Saying that America’s education system is bad is kind of like saying that fourth week is mildly stressful.
Recent test scores released by a Program for International Student Assessment (PISA) paint a sobering picture. U.S. high school students are ranked 26th in math, 21st in science (down from 17th in 2009) and 17th in reading (down from 14th in 2009).
Like most big problems, there is no silver bullet. A multitude of solutions are needed including universal preschool, teacher feedback systems, higher teacher salaries, more emphasis on critical thinking over memorization, etc. However, one big issue stands out more than the rest: funding.
The problem isn’t the amount of money that the U.S. spends. The U.S. spends $15, 171 per student, more than any other nation. The problem is that the money is spent in an extraordinarily inequitable manner. That’s not to say that unequal spending is bad; schools in poor areas have greater needs so they should receive more funding. However, the system is set up so that poor schools get less money, which is incredibly backwards.
Currently, public education is funded through property taxes by district. This means that schools in poor districts get far less money due to their low-value property. The differences in funding are stark. Some school districts spend less than $4,000 per student while others spend more than $10,000. Even the Supreme Court has characterized this approach as “chaotic and unjust.”
Obviously, numerous studies show that funding directly affects the quality of schools. Underfunded schools simply cannot afford more qualified teachers and smaller class sizes, both of which affect student performance. Impoverished school districts also struggle to afford special-education staff, better computers, and a host of other key items.
Poor performance by schools in impoverished areas is a major factor in America’s bad test scores. Education inequality affects the U.S. more than other nations. Fifteen percent of the American score variation is explained by socio-economic differences between students, in contrast to less than 10 percent of score variation in Finland, Hong Kong, Japan, and Norway. Furthermore, the National Education Association (NEA) found that if one only looks at American school districts where the poverty rate is below 10 percent, the U.S. has some of the highest test scores in the world.
Unfortunately, many school districts don’t have poverty rates that low. Part of the solution lies in reducing poverty across the board.
That would require a number of reforms that are beyond the scope of this article. However, no matter what reforms are taken, some districts will always be poorer than others.
In order to make up for these inequities, the U.S. must completely overhaul the way schools are funded. The U.S. is the only developed country in the world that funds its schools based on the wealth of the surrounding area. In all other industrialized nations (including the ones ahead of the U.S. in education), funding for education is either distributed equally or extra funding is provided for groups or individuals who need it. For example, South Korean local school systems receive 80 percent of their funding from the central Ministry of Education, Science and Technology, and South Korean students consistently rank among the best in the world. In 1999, for every guilder (the Dutch currency up until it was replaced by the euro in 2002) the Netherlands spent on a middle class student, 1.25 guilders were allocated for a lower class student and 1.9 for a minority student. This is in direct contrast to the U.S., where white middle class pupils typically receive more education money than lower class and minority children. Unlike the U.S., the Netherlands has been consistently ranked in the top 10 best education systems in the world.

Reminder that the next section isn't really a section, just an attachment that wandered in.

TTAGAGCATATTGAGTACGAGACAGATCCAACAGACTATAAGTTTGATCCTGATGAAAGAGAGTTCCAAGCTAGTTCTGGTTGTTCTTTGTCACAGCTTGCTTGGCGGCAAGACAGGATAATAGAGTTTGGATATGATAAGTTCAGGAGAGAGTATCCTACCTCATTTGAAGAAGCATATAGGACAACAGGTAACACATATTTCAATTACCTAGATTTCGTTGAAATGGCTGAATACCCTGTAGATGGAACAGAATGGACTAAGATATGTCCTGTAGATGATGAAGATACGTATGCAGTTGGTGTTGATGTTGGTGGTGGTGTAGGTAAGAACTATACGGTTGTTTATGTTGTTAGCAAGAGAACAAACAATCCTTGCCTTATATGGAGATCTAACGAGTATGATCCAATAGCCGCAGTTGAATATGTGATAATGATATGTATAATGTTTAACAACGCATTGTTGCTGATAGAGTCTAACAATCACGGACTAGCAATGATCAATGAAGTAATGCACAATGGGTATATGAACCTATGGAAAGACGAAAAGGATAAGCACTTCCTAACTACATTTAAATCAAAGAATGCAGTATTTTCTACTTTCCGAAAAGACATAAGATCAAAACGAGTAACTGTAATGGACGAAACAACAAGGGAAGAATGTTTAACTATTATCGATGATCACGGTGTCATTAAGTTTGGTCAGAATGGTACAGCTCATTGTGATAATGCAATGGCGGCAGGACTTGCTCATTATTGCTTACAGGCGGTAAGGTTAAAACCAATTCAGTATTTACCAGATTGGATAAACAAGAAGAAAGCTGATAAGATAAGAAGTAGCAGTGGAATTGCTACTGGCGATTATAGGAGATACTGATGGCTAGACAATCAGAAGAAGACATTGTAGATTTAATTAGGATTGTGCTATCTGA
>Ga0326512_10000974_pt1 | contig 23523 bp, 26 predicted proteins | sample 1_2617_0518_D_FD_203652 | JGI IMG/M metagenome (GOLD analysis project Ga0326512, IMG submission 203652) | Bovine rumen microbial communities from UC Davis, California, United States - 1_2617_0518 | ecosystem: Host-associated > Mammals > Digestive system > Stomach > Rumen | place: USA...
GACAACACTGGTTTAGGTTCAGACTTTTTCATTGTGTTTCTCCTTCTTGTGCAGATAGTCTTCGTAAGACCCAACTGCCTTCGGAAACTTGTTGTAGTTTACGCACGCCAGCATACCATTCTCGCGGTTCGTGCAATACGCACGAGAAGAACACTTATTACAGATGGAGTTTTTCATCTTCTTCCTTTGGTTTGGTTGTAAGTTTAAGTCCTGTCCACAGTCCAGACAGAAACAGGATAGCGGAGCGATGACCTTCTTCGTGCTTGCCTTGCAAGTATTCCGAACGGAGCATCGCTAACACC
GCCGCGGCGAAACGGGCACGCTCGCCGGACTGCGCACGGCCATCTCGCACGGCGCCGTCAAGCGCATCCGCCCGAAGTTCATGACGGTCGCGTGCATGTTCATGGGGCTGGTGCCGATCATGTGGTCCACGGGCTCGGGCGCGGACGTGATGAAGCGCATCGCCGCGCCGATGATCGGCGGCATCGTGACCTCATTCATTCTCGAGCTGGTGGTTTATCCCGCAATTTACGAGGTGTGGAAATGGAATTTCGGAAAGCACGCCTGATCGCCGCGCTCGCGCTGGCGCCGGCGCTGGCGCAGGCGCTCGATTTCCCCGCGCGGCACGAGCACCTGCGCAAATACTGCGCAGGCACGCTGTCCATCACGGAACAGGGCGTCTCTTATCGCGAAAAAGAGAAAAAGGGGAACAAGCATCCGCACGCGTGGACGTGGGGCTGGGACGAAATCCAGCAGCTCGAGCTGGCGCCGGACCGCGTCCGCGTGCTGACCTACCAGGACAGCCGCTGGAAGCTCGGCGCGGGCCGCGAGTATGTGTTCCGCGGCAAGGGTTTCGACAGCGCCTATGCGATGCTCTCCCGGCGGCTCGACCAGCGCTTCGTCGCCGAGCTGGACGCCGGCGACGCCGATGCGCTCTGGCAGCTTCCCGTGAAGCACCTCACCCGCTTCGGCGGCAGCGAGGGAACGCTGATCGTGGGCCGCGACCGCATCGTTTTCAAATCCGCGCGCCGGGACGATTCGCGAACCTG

The U.S. should switch the majority of education funding to the state and federal level. Reducing education inequality is key to reducing inequality across the board. Obviously, those who do not receive a decent education are unlikely to move up the socioeconomic ladder.
Some would balk at the idea of funding local education through state and federal budgets. It would mean that people would have to pay for the education of other people’s kids. However, a lot of government programs are funded in this manner. We pay for the infrastructure and defense of people in other districts, other states, and even other countries. Why should education be different?
Furthermore, education is in the interest of everybody, even those who don’t have kids. Numerous studies find that better education is tied to better economic performance. Better-educated workers tend to be more productive and earn higher wages. A better-educated country also tends to be more innovative; it’s hard to create the next “killer app” with a populace that isn’t proficient at math or science.
Education is also key to democracy. It is simply impossible to have a functional government of the people, by the people, and for the people when the people are too dumb to make informed votes (polls show that only 40 percent of Americans can name all three branches of government, 25 percent know the length of a Senate term, and only 20 percent know how many Senators there are). Furthermore, higher levels of education are directly correlated to higher voter turnout, which is important in America where voter turnout is exceptionally low (it’s actually lower than Afghanistan’s, a country where people risk their lives when they vote).
At the end of the day, people in other districts take part in the economy and government in ways that affect everyone. Their education is just as important as ours. To paraphrase John Green, I willingly pay for the education of others because I don’t like living in a country full of stupid people.